The term naturopath is
used to describe a practitioner that uses natural methods to support the
healing process. This can
include any number of a wide range of therapies, but typically most
naturopaths work with diet/nutrition, nutritional supplementation,
detoxification, herbology, and homeopathy.
In addition, some have special training in bodywork, massage,
acupressure, acupuncture, spinal manipulation, and mind-body therapies
such as biofeedback, imagery and visualization.
In the treatment of
cancer, naturopaths in the US typically play an adjunctive role to an
oncologist, often providing individuals that are having surgery or
receiving chemotherapy and/or radiation with nutritional and immune system
The range of treatments a
naturopath can offer depends to a great degree on their education, the
state theyíre located in, and whether or not that state licenses
In terms of education,
there are generally two types of naturopathic professionals in the US Ė
naturopathic physicians and traditional naturopaths.
A naturopathic physician
is a practitioner that has graduated from an accredited naturopathic
universities are full-time four year medical schools whose curriculum
includes a substantial number of courses in western medical science, as well
as courses in naturopathic healing principles, botanical medicine,
nutrition, detoxification, homeopathy and mind-body medicine.
are also trained in using intra-venous drips (IVís) to provide
concentrated nutrition and have clinical training in treating a range of
illnesses, including cancer.
Naturopathic physicians are also trained to perform minor
surgeries, such as lancing a boil or stitching up a wound.
In states that license
naturopathic medicine (currently these are Alaska, Arizona, Connecticut,
Hawaii, Maine, Montana, New Hampshire, Oregon, Utah, Vermont, and
Washington.), naturopathic physicians are free to practice to the full
scope of their training. This
means that in addition to working with diet, nutrition, herbal medicine,
homeopathy, and detoxification programs, they can also diagnose and use
IVís to treat cancer patients. In
general, naturopathic physicians in these states can play more of a
primary role in the treatment of cancer.
In states that do not
license naturopathic medicine, naturopathic physicians cannot make a
medical diagnosis, cannot present themselves as doctors, and are
restricted from doing anything that punctures the skin.
This includes IVís. In
these states, naturopathic physicians typically offer nutritional and
immune system support via nutritional supplements, herbs, homeopathy, diet
counseling, and detoxification programs, but because they cannot
administer IVís and because of legal restriction, they serve more of an
adjunctive role in the treatment of cancer.
This means that if you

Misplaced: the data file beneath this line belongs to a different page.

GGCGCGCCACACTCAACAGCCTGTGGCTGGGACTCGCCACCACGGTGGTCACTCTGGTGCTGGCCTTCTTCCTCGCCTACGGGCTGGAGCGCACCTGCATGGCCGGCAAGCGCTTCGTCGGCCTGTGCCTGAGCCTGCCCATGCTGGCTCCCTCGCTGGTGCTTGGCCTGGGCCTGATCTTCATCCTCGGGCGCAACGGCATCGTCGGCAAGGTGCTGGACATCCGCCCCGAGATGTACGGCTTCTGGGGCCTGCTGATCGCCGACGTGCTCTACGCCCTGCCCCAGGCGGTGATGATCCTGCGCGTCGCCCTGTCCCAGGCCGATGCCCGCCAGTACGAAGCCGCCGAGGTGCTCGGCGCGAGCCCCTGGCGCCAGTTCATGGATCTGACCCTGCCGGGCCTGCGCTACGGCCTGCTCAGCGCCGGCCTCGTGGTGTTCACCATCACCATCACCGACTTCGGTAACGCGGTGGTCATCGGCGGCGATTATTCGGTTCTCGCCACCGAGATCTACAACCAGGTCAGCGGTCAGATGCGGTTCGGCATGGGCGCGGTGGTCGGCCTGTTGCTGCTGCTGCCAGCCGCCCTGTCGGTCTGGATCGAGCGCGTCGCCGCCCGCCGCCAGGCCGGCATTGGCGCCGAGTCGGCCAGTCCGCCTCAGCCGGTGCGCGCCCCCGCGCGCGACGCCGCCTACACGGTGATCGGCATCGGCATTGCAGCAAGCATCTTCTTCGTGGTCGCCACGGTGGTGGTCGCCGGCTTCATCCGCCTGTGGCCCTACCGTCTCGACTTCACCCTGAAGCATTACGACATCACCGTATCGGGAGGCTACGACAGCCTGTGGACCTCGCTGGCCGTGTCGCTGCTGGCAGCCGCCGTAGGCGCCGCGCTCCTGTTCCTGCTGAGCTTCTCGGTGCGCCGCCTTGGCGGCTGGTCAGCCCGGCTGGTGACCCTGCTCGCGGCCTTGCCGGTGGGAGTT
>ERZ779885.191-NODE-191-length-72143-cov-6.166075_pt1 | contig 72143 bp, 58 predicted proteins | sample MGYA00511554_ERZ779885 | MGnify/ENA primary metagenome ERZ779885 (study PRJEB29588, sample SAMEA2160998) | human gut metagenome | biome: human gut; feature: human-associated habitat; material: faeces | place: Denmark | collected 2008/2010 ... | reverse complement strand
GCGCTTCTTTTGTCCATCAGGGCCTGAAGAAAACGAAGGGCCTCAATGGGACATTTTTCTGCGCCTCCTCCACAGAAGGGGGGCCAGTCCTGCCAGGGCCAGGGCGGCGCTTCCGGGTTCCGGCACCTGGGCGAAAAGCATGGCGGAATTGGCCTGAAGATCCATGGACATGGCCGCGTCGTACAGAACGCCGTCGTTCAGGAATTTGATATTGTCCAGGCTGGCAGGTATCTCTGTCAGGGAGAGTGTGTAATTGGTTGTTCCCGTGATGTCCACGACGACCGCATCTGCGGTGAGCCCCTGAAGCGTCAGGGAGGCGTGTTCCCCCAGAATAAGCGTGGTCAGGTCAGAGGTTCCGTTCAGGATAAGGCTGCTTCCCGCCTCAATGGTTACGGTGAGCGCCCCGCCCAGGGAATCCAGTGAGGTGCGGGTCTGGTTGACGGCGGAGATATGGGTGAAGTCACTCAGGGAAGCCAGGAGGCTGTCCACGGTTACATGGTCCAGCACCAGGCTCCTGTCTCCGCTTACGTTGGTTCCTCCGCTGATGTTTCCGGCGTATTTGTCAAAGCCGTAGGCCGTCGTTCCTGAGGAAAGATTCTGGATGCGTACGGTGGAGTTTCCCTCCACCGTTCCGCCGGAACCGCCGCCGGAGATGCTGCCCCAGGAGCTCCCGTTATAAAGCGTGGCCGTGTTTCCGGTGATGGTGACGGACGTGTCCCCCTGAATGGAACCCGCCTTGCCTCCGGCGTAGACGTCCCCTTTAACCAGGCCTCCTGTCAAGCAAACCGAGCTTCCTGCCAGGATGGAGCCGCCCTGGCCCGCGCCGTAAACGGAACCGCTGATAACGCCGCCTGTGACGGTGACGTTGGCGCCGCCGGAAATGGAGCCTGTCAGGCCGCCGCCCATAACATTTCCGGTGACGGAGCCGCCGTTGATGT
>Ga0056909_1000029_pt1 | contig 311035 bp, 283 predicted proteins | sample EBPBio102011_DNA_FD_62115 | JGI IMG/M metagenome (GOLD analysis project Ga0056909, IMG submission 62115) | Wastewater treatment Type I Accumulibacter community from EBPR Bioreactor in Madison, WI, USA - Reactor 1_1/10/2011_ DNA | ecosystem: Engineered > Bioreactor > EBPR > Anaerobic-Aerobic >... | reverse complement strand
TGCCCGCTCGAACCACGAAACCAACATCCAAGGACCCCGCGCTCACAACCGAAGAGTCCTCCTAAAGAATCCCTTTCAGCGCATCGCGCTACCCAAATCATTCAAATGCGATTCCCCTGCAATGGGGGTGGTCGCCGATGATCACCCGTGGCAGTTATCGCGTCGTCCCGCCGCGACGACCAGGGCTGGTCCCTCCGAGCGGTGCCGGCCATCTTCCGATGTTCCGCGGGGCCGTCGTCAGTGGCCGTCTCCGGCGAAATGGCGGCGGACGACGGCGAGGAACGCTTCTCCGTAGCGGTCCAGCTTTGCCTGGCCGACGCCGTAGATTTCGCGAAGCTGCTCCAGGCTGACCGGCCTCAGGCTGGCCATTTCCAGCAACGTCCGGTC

are in a state in which naturopathic medicine is licensed, you are more
likely to find a naturopath in your area that provides primary care to
people with cancer. If you
are not in a state in which naturopathic medicine is licensed, you are
more likely to find a naturopath that provides adjunctive care to
conventional methods (chemotherapy, radiation, etc).
To find a naturopathic
physician in your area, you can do a search at www.naturopathic.org.
(This is the website for the AANP, American Association of
Naturopathic Physicians). Also,
if you have questions about a particular ND, we have information about
some naturopathic physicians on our website and in our database and may be
able to provide more specific information.
Not all naturopathic
physicians are members of the AANP (American Association of Naturopathic
Physicians), so itís possible that there are NDís in your area that
are not listed on their website. If
you donít find anyone listed for your area, talk with the nutrition
department attendants at your local health food store.
They are usually familiar with who is in the area.
A traditional naturopath
is a practitioner that has obtained their education through some
combination of: a mentorship program with another practitioner or
alternative clinic, a distance learning program, self-study, and/or local
private schools on holistic studies.
They donít have degrees from accredited schools, but often earn
certifications from professional naturopathic organizations and
non-accredited trade schools (e.g. nutrition, reflexology, herbology,
Because their education
and training is not standardized, their skill set and training varies
widely. Many traditional
naturopaths are excellent practitioners and have something to offer
individuals diagnosed with cancer, but they require greater awareness on
the part of the consumer to ask about their training and background.
If you ask good questions about training and background, and the
traditional naturopath is upfront about what they can offer you, this type
of professional may be of value to you in your healing process.
naturopaths are not legal in any state in the US Ė except Minnesota, in
which they can practice legally as long as they:
1) refrain from medical practices (such as surgery, prescribing
pharmaceutical drugs, etc) 2) follow ethical guidelines and, 3) provide
disclosure to the consumer about their training, background, and scope of
In practice, most states
do not challenge traditional naturopaths legally, unless they interfere
with the practice of medicine (e.g. prescribe a pharmaceutical drug or
take someone off a pharmaceutical drug), present themselves as a primary
care practitioner (e.g., in the place of an MD), misrepresent themselves
or their products, or make false claims about their ability to cure
practitioners will most likely be more difficult for you to find in your
area, since many of them like to keep a low profile and work only through
word-of-mouth referrals. Talk
to the nutrition department attendants at your local health food store or
natural pharmacy to get a referral.